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18 Dec, 2023 09:24

Former Ukrainian PM suggests how West could pressure Russia

The US and its allies should demonstrate “political will” and insist on Kiev’s NATO membership, Arseny Yatsenyuk has said
Former Ukrainian PM suggests how West could pressure Russia

Meaningful negotiations between Ukraine and Russia will only be possible if the West demonstrates readiness to fight Russia and secure NATO membership for Ukraine, former Ukrainian prime minister Arseny Yatsenyuk has said.

In an interview with Espreso TV on Saturday, Yatsenyuk, who headed the government in the first two years after the Maidan coup in 2014, acknowledged that negotiations with Russian President Vladimir Putin in the current format are “unrealistic.”

Ukrainian President Vladimir Zelensky has insisted that the conflict should be settled based on his so-called ten-point peace plan, which calls for Russia’s withdrawal from all territories claimed by Kiev, reparations from Moscow, and a war crimes tribunal. Zelensky also officially banned any talks with Putin last year.

Yatsenyuk, who now chairs the Kiev Security Forum, said he can “hardly imagine” a scenario in which talks between Kiev and Moscow would lead to Russia’s withdrawal of its troops and the payment of reparations, while Ukraine joins NATO and the EU at the same time.

He recalled how Russia submitted proposals for long-term security guarantees to the US and NATO in December 2021, shortly before the outbreak of the conflict in Ukraine. Moscow’s demands included preventing the further eastward expansion of NATO, denying accession to the alliance of the former USSR states, and limiting the bloc’s military activities close to Russian borders. However, the West refused to discuss the Russian proposals.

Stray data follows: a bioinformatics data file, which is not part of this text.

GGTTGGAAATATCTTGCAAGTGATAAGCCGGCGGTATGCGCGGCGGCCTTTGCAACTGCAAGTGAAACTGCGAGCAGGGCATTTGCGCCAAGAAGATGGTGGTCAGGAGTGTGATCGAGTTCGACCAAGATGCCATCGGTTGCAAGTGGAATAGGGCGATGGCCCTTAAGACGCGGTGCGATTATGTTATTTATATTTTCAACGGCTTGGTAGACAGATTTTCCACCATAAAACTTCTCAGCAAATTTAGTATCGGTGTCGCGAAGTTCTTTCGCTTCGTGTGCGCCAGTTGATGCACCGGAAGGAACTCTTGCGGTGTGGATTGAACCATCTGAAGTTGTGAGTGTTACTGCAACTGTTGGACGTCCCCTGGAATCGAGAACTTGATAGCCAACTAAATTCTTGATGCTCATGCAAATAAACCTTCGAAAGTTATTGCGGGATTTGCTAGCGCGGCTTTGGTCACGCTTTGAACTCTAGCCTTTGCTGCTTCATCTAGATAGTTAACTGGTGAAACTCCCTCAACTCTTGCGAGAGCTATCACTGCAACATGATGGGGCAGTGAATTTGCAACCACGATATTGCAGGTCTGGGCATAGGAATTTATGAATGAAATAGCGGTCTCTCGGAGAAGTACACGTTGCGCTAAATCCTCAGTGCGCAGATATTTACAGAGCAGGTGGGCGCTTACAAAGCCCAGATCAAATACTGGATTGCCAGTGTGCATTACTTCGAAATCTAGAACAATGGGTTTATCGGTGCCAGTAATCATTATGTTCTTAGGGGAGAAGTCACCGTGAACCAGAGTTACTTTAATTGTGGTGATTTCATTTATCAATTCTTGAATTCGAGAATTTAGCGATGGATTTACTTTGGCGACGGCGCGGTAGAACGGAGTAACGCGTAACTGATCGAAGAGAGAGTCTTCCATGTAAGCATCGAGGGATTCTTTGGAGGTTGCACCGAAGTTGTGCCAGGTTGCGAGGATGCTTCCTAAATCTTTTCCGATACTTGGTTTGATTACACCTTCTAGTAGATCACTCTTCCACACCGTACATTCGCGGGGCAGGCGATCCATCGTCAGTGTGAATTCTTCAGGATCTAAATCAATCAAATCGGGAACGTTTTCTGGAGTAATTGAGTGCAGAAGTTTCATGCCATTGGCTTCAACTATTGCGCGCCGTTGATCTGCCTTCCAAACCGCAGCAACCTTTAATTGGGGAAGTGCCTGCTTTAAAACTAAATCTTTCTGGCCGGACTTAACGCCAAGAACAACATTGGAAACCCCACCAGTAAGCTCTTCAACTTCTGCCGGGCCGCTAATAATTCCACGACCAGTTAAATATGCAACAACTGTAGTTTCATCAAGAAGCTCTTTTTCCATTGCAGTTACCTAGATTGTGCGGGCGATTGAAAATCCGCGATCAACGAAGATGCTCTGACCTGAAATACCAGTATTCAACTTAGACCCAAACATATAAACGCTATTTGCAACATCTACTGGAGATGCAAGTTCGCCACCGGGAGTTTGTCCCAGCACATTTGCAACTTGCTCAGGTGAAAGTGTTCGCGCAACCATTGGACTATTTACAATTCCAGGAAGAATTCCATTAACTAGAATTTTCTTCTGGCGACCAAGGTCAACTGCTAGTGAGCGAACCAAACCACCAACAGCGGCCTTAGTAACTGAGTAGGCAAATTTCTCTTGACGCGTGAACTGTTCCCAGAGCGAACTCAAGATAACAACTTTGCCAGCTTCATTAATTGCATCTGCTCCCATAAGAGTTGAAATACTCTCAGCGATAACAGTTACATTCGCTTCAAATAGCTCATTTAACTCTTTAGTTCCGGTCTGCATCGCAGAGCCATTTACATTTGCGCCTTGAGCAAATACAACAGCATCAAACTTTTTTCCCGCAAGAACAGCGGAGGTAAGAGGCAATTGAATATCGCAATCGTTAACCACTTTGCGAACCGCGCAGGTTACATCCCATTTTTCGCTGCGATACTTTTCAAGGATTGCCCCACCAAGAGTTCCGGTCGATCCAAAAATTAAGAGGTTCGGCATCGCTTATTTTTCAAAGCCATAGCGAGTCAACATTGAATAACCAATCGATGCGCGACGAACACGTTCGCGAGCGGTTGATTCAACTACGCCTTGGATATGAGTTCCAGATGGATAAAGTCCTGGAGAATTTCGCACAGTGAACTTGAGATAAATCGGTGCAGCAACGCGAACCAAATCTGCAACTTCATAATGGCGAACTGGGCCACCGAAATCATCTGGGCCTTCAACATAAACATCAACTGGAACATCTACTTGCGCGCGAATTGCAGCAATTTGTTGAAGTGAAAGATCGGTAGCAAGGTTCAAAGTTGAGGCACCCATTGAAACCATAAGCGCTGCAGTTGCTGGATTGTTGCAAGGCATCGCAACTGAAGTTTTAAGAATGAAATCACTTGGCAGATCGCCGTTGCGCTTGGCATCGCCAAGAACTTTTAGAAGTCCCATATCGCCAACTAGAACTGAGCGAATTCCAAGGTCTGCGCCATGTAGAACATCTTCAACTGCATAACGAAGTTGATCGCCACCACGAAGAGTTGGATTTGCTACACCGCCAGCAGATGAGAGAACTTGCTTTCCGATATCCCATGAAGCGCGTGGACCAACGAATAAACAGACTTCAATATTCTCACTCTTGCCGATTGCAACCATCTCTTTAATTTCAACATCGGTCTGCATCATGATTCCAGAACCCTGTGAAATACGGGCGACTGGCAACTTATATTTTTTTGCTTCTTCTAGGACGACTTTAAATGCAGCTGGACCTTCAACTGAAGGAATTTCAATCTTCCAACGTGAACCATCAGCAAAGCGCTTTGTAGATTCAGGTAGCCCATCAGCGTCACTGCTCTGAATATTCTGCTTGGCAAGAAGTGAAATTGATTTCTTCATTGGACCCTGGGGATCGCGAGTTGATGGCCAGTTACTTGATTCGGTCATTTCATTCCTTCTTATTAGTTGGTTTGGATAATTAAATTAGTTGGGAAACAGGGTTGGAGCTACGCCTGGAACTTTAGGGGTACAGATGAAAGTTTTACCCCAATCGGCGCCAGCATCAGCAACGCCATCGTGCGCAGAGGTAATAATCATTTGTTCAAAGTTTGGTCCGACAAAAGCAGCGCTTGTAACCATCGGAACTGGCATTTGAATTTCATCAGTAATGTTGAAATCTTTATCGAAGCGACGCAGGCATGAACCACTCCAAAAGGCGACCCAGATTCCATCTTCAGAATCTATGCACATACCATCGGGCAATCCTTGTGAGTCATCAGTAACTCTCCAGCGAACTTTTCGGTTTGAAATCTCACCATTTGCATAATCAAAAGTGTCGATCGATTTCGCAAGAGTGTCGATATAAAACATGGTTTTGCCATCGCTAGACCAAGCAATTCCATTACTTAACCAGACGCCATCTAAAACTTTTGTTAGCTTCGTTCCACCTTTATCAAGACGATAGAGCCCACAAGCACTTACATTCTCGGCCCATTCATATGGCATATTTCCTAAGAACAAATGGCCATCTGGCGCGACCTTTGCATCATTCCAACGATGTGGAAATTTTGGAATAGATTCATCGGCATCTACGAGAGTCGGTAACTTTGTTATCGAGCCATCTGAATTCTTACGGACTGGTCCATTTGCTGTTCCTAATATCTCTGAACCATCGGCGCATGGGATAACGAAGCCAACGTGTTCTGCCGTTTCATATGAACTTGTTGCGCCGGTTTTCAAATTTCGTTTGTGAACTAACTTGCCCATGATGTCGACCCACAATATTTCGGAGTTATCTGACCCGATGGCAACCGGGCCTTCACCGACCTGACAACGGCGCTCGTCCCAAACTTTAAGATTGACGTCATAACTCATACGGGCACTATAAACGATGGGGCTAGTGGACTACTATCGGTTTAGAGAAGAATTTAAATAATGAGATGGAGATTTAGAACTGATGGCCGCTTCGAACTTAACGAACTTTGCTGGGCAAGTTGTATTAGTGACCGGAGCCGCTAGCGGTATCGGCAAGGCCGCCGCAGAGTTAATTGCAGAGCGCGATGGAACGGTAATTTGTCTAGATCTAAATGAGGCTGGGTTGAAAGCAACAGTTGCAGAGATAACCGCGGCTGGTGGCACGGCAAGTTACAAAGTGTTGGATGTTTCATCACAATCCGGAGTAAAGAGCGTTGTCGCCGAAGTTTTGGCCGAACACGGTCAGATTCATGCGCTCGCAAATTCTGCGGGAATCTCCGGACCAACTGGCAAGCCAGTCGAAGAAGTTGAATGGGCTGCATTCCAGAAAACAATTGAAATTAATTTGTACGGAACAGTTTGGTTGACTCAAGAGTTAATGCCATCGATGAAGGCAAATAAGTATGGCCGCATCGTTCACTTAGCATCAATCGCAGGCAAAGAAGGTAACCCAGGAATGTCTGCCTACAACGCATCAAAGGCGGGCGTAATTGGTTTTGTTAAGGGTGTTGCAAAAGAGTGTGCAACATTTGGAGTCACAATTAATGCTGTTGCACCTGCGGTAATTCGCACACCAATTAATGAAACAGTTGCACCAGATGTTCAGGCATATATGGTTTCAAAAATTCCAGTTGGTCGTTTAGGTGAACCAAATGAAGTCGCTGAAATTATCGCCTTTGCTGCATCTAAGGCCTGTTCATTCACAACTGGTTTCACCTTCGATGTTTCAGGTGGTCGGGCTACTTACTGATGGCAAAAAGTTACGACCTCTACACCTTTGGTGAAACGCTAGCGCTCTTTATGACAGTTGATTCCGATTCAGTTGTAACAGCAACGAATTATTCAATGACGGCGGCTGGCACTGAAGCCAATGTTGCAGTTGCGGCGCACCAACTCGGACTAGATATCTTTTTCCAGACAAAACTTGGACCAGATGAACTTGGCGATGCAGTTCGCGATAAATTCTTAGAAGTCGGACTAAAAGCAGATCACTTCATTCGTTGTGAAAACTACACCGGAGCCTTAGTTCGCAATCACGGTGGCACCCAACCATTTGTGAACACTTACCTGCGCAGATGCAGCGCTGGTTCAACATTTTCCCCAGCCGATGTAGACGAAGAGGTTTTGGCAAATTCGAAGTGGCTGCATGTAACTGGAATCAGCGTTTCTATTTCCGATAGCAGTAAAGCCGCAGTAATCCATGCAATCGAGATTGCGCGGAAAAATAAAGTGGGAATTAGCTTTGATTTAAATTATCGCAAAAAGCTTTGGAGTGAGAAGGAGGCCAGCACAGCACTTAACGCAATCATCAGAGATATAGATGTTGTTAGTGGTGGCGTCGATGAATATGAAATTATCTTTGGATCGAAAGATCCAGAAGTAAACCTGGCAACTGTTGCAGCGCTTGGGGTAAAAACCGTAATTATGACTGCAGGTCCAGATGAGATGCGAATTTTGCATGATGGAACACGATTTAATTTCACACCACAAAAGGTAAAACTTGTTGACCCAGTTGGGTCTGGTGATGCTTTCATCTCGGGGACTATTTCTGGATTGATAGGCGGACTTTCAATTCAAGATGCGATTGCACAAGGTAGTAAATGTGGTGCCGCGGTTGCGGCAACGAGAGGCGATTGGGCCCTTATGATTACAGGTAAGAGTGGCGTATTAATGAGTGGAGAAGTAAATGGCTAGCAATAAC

According to the former prime minister, NATO and EU member states should play the “very same game” as Russia did back then and tell Moscow that “we’ve made a political decision, Ukraine will be a member of NATO. Full stop. We are not discussing this decision with you.”

“Within this decision, we invite you to sign a new agreement between Russia and NATO, a new agreement on conventional arms control in Europe, a new START agreement on the limitation of strategic nuclear weapons, a new agreement on cybersecurity,” Yatsenyuk continued.

He agreed when the host pointed out that Moscow would never agree to such terms, but insisted that the move would still put Kiev and the West in a stronger position.

“To the world’s publicity, we will say this: ‘We wanted exactly this kind of negotiation with Russia, we offered them what we could, and Russia refused it too,’” the former PM explained.

Yatsenyuk then said peace talks would only make sense “if the West was ready to demonstrate such political will,” calling it “the establishment of a new world order.”

“I want the West to theoretically agree to this model and reaffirm the readiness to fight for the new member [Ukraine],” he concluded.

Moscow has repeatedly indicated that it is ready for a dialogue with a view to ending the conflict in Ukraine, so long as Russia’s core interests are respected.

On Friday, Russian Foreign Minister Sergey Lavrov said any talks would have to account for “Russia’s legitimate interests,” and must mean “putting an end to attempts to build [one’s] own security at the expense of others,” referring to Ukraine’s efforts to join the NATO bloc.